Religious Minorities

Matilda Gage Fought For Church-State Separation In The 19th Century. Her Struggle Lives On Today.

  Matilda Gage Fought For Church-State Separation In The 19th Century. Her Struggle Lives On Today.

By Charlotte Waldman

As Women’s History Month draws to a close, it’s only fitting to honor Matilda Gage, a 19th-century suffragist who advocated for the separation of church and state.

In Gage’s time, women’s suffrage faced opposition from religious lobby groups, churches and politicians who used religion to justify their resistance. But unlike many of her contemporaries, Gage also recognized that the fate of women’s suffrage – in fact, the full realization of America’s democracy for all genders, races and religions – was inextricably bound to the fates of other marginalized groups, whose oppression was similarly rooted in traditional religious dictates entrenched in civil codes.

Gage integrated this belief into her advocacy by founding the Woman’s National Liberal Union in 1890 to champion women’s rights, true religious pluralism and equal rights for all through the unequivocal separation of church and state.

The National Women’s Liberal Union

Gage had co-founded the National Woman Suffrage Association with Susan B. Anthony and Elizabeth Cady Stanton in 1869, and she was considered equally as important as those women’s rights pioneers during her lifetime. She grew up in the anti-slavery tradition in upstate New York and became a prominent suffragist, abolitionist, indigenous rights activist, freethinker and author.

When Gage split from Stanton and Anthony to form her own organization, it was because she believed that the mainstream suffrage movement had abandoned its religious critiques and earlier commitments to holistically challenge women’s church-assigned roles and legal status, leaving it both ineffective and morally bankrupt.

The Woman’s National Liberal Union, though short-lived, was Gage’s antidote. It united various groups that converged on the question of the overreach of American churches, with a scope that included “the political and social problems at hand – capital and labor, with their outcropping socialistic and anarchistic tendencies, together with the ballot, temperance, and the laws of marriage and divorce,” as Gage wrote in a newspaper.

This tense historical moment that Gage lived through at the end of the 19th century was pivotal in the development of laws governing church and state. Debates about the intersection of religion and civil rights dominated public discussions and legislative decisions, ultimately shaping the role of religion in civic life for generations to come. We have reached another such inflection point, as the Supreme Court, along with state courts and legislatures, has dismantled decades of precedent to erode church-state separation, facilitating alarming restrictions of autonomy for LGBTQ people, women, religious minorities and others.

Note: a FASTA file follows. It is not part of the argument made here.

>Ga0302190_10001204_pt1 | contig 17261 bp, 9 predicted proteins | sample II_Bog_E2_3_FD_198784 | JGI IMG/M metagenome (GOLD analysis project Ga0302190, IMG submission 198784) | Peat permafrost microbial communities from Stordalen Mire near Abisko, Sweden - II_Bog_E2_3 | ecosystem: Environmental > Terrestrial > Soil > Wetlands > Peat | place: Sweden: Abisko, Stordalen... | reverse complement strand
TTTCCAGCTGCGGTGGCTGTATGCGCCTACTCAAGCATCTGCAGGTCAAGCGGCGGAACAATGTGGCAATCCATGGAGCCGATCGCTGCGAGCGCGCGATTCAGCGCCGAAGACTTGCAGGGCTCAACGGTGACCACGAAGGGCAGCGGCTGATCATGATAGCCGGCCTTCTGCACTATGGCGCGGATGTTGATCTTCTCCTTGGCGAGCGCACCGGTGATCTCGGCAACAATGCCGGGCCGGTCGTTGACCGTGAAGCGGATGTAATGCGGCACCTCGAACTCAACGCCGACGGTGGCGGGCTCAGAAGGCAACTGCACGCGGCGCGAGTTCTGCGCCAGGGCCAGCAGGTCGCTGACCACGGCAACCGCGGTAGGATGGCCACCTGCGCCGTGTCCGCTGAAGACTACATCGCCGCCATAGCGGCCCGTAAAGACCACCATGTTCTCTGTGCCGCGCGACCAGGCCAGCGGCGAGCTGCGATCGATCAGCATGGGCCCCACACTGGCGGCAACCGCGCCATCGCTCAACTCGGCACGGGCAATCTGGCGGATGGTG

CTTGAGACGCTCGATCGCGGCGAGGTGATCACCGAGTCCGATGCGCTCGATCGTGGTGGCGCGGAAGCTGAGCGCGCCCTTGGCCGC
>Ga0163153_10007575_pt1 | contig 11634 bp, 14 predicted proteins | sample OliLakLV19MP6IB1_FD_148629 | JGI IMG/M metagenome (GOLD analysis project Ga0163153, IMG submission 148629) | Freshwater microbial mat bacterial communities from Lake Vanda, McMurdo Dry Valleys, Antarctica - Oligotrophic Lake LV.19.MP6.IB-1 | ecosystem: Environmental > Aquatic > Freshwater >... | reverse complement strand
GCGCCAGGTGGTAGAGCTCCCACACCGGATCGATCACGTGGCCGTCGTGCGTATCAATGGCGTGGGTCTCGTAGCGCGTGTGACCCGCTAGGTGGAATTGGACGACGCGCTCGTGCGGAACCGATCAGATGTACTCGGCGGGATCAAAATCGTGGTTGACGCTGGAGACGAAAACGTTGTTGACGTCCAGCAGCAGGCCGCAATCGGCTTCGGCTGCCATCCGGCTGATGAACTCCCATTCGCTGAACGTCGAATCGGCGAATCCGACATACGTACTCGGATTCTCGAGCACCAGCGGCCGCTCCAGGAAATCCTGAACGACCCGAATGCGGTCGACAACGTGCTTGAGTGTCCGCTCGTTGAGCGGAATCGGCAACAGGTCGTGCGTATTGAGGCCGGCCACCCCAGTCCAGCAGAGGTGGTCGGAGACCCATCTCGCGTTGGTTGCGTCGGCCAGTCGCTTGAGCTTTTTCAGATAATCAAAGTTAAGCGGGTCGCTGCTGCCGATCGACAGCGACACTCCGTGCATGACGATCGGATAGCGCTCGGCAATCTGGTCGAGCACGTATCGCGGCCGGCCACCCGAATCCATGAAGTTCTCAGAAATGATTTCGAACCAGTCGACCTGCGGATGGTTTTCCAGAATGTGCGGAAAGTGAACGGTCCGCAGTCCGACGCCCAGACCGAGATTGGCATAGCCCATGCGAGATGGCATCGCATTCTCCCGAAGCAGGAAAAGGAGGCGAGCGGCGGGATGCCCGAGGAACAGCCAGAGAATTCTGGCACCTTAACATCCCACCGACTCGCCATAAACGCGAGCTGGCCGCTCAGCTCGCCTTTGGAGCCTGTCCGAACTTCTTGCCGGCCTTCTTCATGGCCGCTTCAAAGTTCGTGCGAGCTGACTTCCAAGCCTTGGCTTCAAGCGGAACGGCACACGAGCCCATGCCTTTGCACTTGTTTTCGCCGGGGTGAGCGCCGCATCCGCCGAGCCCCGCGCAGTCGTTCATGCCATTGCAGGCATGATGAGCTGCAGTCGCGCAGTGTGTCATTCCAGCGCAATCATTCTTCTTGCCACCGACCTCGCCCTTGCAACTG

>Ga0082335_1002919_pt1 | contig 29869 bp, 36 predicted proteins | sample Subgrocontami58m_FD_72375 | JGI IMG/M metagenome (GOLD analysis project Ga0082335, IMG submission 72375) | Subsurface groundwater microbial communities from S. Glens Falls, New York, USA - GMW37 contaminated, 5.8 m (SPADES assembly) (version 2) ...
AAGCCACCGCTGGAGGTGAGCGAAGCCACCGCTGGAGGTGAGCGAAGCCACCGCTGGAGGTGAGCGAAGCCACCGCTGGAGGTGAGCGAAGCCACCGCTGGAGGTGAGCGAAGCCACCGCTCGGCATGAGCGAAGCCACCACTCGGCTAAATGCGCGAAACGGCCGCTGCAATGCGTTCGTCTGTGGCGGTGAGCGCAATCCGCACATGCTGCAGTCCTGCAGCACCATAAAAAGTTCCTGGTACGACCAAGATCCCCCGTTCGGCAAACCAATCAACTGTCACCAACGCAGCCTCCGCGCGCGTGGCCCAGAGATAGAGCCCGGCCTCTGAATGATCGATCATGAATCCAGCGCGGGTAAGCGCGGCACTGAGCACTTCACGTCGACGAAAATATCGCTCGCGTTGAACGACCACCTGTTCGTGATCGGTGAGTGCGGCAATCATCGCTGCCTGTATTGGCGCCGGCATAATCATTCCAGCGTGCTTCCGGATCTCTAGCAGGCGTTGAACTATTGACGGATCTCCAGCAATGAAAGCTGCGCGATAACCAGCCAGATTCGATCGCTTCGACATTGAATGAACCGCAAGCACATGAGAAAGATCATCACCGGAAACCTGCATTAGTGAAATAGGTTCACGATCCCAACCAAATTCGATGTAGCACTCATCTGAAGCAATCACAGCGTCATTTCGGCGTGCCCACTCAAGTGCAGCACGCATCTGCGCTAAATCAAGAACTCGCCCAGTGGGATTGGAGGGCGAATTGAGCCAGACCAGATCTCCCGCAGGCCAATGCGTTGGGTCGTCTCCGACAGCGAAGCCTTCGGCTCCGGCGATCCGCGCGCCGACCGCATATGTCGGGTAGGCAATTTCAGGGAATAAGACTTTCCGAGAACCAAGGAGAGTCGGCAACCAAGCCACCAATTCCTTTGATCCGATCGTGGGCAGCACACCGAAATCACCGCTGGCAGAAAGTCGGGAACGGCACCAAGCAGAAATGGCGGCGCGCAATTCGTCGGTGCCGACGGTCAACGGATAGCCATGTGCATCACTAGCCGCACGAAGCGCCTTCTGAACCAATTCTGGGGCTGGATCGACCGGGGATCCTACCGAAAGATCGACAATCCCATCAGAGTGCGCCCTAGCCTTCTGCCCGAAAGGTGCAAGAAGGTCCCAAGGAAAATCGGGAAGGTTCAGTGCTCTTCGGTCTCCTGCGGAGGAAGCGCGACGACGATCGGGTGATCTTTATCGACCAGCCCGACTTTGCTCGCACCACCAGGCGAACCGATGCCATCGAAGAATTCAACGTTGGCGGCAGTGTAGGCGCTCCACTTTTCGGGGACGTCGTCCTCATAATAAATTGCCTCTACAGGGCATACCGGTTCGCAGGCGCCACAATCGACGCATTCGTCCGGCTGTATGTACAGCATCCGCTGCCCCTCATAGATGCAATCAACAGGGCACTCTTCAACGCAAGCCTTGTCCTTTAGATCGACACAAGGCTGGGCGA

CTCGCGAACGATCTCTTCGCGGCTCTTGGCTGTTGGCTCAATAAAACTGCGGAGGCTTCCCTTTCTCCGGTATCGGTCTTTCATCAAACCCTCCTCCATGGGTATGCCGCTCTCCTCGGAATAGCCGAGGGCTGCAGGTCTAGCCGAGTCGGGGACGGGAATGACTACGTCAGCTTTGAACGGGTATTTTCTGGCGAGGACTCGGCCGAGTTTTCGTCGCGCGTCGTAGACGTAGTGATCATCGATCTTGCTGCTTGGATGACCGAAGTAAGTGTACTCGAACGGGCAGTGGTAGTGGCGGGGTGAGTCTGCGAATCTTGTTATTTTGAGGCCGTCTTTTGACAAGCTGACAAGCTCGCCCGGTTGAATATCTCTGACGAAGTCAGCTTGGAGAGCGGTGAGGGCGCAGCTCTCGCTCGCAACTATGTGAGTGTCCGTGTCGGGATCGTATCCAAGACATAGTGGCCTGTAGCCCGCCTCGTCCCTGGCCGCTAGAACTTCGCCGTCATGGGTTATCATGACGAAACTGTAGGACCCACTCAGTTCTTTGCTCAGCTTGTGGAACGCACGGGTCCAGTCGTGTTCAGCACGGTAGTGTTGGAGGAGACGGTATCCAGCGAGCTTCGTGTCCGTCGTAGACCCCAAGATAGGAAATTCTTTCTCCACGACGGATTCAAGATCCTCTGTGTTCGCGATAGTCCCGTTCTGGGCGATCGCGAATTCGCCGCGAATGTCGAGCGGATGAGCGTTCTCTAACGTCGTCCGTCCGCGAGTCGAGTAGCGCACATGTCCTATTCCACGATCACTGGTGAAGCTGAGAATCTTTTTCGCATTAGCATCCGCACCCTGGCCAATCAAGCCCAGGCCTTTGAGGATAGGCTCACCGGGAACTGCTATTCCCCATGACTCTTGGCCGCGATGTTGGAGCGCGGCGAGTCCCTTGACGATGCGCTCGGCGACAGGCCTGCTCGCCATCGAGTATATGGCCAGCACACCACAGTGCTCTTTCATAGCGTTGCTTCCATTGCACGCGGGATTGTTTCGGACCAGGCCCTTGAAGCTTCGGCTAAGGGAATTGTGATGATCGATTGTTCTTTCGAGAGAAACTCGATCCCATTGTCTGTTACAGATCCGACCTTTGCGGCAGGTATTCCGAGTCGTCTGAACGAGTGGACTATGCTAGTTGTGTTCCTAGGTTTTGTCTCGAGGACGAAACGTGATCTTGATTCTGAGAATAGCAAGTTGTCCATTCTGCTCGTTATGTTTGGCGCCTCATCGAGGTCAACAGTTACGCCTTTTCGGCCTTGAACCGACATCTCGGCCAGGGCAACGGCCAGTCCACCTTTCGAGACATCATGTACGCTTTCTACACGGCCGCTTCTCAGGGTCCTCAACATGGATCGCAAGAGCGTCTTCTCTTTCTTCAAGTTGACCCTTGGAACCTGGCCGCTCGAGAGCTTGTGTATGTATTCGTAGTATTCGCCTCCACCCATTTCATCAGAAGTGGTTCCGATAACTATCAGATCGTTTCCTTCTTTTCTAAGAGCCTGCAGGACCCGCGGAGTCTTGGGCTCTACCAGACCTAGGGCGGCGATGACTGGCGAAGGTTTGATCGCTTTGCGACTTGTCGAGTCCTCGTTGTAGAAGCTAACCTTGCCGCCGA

Opposing A ‘Christian Nation’ Amendment

As religious groups lobbied for a “Christian Amendment” to the Constitution in the late 19th century to make the United States an explicitly Christian nation, Gage feared that all government legislation could become subject to a church doctrine litmus test. Some of the issues that concerned Gage differ from the ones that concern us today – during Gage’s time, for example, conservative Christian groups hoped to prohibit divorce entirely, using state legislatures to weaponize religious views on marriage across the country. Although we now take this right for granted, some of the present-day attacks on marriage equality and church-state separation bear disturbing similarities to Gage’s time, generating Islamophobia and antisemitism, censorship in education and of gender expression, and violent threats of Christian Nationalists to obstruct full and peaceful access to our democracy.

Gage’s response is particularly important to study now that the wall between church and state is facing intensified assaults. Gage rallied marginalized groups to unite against a common foe. A similar emphasis is necessary today to avoid the pitfalls of modern progressive movements, which tend to cower or fall to divisive in-fighting while religious extremists consolidate a chokehold over a false rhetoric of religious liberty.

Those who support church-state separation today are the most recent successors and participants in a long and continuous history. Looking at those who have fought this battle before us, as Gage did, allows us the insight to better face this onslaught head on.

Charlotte Waldman is a former member of Americans United’s Youth Organizing Fellowship.

Congress needs to hear from you!

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The Do No Harm Act will help ensure that our laws are a shield to protect religious freedom and not used as a sword to harm others by undermining civil rights laws and denying access to health care.

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